Digitarium is participating in Herbadrop, an archival service for long-term preservation of herbarium specimen images and a tool for extracting information by image analysis.
The need for the digitisation of natural history collections is enormous. It is estimated that museums worldwide store up to two billion specimens. This number keeps on rising. Luckily, however, newer specimens often get digitised already at the time of collection.
Digitarium has delivered an automatic imaging line for pinned insects for the Finnish Museum of Natural History at the University of Helsinki. The line is identical to the one operating in Joensuu.
Four new research assistants have been recruited for distance work in the ESF project Digitisation goes rural. During the autumn 2015, the research assistants will test from their home offices the new DigiWeb portal for transcribing data from images.
These positions were filled only for a fixed period of three months for the purpose of testing the new system. There were a whopping 121 applicants for these positions, which demonstrates great interest in new, digital ways of working.
"Every major museum needs to build their own mass-digitization laboratory." This is the message Digitarium wants to convey at SPNHC 2015.
The SPNHC 2015 Annual General Meeting will take place in Gainesville, Florida, on May 17-23. Visitors to the SPNHC tradeshow will get presentations of Digitarium’s production systems, and can discuss their implementation with Digitarium staff. Digitarium has crafted blueprints for affordable digitization assembly lines, covering most types of collection objects. The assebly lines can be custom built, as needed.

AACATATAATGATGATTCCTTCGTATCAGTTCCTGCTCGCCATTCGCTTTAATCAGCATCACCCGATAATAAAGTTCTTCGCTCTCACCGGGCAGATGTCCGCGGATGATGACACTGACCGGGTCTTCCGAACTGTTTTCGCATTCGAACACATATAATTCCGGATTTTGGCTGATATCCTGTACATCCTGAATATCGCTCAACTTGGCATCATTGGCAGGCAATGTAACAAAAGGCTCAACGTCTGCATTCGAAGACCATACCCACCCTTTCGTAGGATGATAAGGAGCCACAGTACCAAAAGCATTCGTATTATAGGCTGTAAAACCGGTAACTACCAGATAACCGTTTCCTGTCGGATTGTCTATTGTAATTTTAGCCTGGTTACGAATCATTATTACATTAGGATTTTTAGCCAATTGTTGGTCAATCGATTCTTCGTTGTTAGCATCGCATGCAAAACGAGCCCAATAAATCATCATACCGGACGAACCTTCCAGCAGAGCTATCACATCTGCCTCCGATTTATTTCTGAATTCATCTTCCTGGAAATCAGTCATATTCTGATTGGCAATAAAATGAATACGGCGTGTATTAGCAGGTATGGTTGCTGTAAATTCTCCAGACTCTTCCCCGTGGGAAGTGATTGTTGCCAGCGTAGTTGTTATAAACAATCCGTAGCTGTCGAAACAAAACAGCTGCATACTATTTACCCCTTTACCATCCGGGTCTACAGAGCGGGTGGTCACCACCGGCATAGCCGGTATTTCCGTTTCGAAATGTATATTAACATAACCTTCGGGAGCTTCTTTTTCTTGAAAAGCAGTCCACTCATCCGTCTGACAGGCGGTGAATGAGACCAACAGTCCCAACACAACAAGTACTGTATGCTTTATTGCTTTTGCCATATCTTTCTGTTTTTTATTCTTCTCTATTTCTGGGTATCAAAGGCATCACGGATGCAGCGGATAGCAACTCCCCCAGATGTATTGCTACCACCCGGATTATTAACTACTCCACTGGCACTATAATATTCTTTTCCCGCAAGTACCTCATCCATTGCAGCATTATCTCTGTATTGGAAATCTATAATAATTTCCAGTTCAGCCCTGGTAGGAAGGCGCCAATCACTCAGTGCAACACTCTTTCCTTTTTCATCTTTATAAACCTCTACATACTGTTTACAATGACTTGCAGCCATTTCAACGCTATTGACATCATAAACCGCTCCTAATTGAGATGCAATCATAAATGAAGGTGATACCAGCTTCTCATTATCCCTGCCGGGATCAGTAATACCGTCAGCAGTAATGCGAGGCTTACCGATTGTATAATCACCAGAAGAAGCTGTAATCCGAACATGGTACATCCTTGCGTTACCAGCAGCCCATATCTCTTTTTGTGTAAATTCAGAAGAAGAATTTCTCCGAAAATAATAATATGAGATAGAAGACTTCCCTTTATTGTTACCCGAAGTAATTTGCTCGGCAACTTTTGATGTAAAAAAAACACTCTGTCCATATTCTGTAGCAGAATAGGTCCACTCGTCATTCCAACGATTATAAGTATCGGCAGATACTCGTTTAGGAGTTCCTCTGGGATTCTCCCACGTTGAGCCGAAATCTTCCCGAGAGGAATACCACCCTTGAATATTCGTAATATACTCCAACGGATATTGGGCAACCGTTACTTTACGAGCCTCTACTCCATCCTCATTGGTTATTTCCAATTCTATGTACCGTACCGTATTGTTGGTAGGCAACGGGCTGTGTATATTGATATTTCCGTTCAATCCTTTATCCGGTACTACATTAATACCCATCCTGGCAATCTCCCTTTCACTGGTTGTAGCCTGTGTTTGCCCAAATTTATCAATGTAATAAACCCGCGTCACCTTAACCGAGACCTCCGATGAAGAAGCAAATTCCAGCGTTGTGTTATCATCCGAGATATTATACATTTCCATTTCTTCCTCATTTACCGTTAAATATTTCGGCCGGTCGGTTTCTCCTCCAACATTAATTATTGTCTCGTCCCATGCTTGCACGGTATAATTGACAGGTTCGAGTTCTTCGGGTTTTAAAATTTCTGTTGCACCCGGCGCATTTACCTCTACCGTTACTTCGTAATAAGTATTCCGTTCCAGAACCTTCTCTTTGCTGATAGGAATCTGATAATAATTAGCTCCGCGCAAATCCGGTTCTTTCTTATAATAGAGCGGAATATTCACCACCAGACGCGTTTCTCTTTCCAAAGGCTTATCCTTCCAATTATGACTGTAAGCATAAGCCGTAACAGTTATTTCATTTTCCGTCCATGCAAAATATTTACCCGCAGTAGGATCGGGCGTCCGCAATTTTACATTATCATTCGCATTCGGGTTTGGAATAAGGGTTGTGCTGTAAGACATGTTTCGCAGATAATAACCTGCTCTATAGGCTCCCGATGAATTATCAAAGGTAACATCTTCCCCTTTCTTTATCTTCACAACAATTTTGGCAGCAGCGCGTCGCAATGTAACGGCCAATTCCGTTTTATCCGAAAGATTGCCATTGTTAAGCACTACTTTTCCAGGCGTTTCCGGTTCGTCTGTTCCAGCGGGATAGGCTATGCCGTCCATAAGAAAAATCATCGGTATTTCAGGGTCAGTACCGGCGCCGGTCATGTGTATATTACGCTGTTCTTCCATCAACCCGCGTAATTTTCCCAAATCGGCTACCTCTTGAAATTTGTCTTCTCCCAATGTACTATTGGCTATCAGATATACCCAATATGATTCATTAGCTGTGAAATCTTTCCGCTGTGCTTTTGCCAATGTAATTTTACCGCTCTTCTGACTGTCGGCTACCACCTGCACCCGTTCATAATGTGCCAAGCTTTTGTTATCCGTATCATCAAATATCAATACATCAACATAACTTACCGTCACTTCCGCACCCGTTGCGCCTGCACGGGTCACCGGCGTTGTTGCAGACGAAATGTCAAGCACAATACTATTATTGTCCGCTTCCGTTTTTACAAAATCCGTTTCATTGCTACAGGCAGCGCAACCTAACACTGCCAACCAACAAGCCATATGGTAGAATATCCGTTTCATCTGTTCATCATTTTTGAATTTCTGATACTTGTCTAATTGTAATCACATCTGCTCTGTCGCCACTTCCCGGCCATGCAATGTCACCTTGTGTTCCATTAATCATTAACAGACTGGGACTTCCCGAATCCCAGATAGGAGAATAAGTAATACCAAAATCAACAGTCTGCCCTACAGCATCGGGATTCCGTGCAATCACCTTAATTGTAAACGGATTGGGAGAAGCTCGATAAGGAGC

Ambassador of the United States to Finland Mr. Bruce Oreck visited Digitarium on 6 March 2015, during his tour in Joensuu.
The Centre for Economic Development, Transport and the Environment in South-Savo has granted 155,757 euro for a new project "Digitisation goes rural". The aim of this European Social Fund project is to explore distance work in transcription of digital information. This is a joint project of Digitarium, the Finnish Museum of Natural History LUOMUS, and the Joensuu Regional Development Company JOSEK.
A novel automatic imaging line for pinned insects and other small objects has been taken in production at Digitarium. Using the imaging line, an entire beetle collection of 15,000 specimens was digitised in two months.
Cooperation with the University of Oslo continues. During the summer 94,000 herbarium sheets were imaged in Joensuu. The Digitarium hall is again fully loaded with material.